Horse owners are urged to be on the look out for signs of the fatal condition atypical myopathy this spring, as experts in Belgium anticipate more cases across Europe.

The often fatal illness weakens the muscles of the skeleton and heart and can present with colic-like signs.

“From the retrospective studies we have learned that, when a large number of cases of atypical myopathy was recorded in the fall [autumn], many new cases are encountered in the following spring,” said a spokesman from the University of Liège.

“Unfortunately, spring 2014 could record a large number of deaths.”

The university recorded 415 cases across Europe between last autumn and this spring, and has recently been told of 3 more cases.

Last year, research by the university linked the mysterious fatal condition to the sycamore tree (news, 27 June 2013).

In the autumn, British vets put out a warning to keep horses away from these trees, after a rise in cases (news, 5 December 2013).

And now, with the current climatic conditions, seeds have begun to germinate. Victims are usually young horses, often kept on sparse pasture where dead leaves are on the ground.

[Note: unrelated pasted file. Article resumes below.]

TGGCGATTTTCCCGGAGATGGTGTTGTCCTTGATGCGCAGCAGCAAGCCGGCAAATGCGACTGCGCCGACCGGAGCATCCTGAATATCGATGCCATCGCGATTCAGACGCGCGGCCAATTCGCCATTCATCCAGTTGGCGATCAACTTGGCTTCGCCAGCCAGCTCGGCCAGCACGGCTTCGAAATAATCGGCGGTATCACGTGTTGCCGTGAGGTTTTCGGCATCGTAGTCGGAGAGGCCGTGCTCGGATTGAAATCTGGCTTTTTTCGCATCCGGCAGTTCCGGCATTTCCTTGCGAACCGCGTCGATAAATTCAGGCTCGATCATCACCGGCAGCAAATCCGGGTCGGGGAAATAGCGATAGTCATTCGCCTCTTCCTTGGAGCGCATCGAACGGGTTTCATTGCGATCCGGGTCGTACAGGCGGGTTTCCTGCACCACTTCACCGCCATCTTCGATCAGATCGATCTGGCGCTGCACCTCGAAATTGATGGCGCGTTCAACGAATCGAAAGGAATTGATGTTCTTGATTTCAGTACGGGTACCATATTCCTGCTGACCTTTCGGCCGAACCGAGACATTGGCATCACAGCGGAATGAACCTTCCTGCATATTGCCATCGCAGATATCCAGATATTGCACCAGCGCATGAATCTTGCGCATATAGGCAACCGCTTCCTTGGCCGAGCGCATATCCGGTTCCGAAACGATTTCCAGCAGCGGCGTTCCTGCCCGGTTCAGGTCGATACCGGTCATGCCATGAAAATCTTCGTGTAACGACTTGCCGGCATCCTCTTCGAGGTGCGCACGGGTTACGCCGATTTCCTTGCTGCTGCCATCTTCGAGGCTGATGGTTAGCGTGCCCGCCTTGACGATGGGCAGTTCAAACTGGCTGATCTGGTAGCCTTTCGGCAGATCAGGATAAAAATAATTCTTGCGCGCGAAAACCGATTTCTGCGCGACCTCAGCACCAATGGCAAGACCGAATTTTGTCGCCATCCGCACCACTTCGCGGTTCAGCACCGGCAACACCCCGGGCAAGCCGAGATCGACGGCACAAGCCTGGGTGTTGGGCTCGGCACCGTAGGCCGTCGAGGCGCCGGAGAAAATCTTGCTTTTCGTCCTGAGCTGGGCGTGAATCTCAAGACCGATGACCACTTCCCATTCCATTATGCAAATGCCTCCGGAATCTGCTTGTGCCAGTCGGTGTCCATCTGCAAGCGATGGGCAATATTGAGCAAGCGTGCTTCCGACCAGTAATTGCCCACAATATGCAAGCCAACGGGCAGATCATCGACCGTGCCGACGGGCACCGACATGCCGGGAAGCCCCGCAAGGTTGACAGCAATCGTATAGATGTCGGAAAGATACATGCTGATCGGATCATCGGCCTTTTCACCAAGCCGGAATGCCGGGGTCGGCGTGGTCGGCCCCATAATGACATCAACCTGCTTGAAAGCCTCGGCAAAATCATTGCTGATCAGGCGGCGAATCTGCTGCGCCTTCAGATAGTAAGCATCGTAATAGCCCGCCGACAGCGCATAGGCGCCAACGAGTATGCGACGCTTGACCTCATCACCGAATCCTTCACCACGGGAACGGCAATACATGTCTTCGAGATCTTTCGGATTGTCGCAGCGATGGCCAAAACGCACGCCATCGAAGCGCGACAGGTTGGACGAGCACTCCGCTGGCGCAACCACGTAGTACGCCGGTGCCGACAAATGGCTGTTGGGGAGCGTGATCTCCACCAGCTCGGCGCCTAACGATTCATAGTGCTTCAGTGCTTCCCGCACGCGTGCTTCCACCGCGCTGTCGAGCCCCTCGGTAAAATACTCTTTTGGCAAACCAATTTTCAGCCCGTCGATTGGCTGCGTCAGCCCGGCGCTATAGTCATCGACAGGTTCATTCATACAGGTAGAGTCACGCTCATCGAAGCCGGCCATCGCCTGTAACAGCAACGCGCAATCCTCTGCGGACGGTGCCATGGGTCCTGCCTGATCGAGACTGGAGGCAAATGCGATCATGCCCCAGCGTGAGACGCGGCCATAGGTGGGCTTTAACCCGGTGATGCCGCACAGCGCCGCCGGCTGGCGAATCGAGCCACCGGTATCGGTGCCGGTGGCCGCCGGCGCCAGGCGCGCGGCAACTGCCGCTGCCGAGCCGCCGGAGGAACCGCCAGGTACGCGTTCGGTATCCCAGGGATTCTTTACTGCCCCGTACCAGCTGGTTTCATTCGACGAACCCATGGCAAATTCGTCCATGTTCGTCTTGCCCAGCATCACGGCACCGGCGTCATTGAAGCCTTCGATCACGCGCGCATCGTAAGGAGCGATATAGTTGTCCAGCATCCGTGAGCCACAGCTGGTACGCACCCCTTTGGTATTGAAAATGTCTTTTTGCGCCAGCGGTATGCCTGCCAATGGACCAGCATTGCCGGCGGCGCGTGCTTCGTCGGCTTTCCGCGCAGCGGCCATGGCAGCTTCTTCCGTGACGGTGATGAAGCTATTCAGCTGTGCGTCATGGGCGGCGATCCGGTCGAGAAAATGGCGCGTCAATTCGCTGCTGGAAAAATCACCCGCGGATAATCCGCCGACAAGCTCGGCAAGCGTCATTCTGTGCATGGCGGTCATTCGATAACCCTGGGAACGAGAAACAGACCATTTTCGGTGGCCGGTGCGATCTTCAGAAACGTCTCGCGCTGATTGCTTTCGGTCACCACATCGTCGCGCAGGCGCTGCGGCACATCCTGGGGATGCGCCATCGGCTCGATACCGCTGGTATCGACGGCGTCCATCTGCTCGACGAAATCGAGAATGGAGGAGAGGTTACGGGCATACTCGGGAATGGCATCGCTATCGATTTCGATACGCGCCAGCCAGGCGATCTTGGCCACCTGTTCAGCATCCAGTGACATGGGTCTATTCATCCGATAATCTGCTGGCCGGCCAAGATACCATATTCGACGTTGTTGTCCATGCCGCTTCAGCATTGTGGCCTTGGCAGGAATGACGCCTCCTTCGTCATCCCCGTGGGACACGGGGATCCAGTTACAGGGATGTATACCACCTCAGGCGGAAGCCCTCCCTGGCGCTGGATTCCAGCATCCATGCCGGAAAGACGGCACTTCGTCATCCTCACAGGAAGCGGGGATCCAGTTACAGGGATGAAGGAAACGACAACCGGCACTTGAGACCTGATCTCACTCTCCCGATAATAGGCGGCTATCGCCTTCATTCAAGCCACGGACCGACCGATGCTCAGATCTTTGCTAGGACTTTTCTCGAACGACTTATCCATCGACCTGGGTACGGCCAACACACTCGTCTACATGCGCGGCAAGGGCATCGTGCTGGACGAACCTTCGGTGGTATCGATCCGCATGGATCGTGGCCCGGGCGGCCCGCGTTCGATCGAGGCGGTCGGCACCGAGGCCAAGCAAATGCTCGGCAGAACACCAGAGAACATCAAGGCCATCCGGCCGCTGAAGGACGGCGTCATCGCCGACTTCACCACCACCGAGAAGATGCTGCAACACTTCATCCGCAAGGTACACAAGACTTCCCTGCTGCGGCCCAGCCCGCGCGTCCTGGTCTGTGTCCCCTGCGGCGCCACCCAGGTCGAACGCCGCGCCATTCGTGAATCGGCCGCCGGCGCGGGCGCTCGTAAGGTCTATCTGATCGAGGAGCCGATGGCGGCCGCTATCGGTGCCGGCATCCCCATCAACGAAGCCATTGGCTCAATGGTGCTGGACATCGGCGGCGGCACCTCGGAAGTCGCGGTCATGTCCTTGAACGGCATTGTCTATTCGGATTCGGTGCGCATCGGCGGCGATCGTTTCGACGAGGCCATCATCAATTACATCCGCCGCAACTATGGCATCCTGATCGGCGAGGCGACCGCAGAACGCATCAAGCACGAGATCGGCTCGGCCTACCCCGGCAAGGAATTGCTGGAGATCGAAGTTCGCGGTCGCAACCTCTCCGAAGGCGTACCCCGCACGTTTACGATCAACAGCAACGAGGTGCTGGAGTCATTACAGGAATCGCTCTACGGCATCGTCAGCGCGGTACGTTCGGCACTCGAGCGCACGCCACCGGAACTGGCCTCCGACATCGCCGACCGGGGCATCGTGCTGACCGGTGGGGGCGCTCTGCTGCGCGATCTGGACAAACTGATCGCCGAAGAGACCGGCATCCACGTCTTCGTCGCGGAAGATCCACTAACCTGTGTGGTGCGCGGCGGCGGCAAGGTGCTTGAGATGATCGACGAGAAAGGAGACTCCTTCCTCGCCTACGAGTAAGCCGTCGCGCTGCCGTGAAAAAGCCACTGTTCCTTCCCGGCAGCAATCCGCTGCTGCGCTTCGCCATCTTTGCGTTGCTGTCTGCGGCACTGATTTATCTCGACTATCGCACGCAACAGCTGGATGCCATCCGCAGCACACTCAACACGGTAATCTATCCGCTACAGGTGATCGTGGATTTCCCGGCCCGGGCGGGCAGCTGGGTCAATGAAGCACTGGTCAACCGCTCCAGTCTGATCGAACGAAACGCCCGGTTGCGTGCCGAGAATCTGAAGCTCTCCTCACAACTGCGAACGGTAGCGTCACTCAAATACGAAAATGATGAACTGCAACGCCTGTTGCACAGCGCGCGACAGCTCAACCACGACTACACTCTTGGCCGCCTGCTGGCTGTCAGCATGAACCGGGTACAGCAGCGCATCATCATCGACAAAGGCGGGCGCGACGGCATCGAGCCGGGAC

“Owners need to be aware of the possible risk of grazing near suspect trees, such as sycamores,” said H&H vet adviser Karen Coumbe.

“It appears that the chance [of picking up the condition] is lower if there is good grazing, when horses are less likely to eat tree seeds or leaves. These may contain the toxin hypoglycin-A — which has been linked with atypical myopathy.

“This toxin is not always present in every seed, or in seeds from every tree. This makes it difficult to predict whether a particular horse will become ill when exposed.

“As the weather improves, the chance of cases occurring may diminish, but care must still be taken.”

Signs of atypical myopathy include:

  • Shivering
  • Sweating
  • Collapse
  • Fatigue
  • Colic-like symptoms

Research for the condition is not subsidised. To help the University of Liège with funding for research visit: www.myopathieatypique.fr

This article was first published in Horse & Hound magazine (10 April 2014)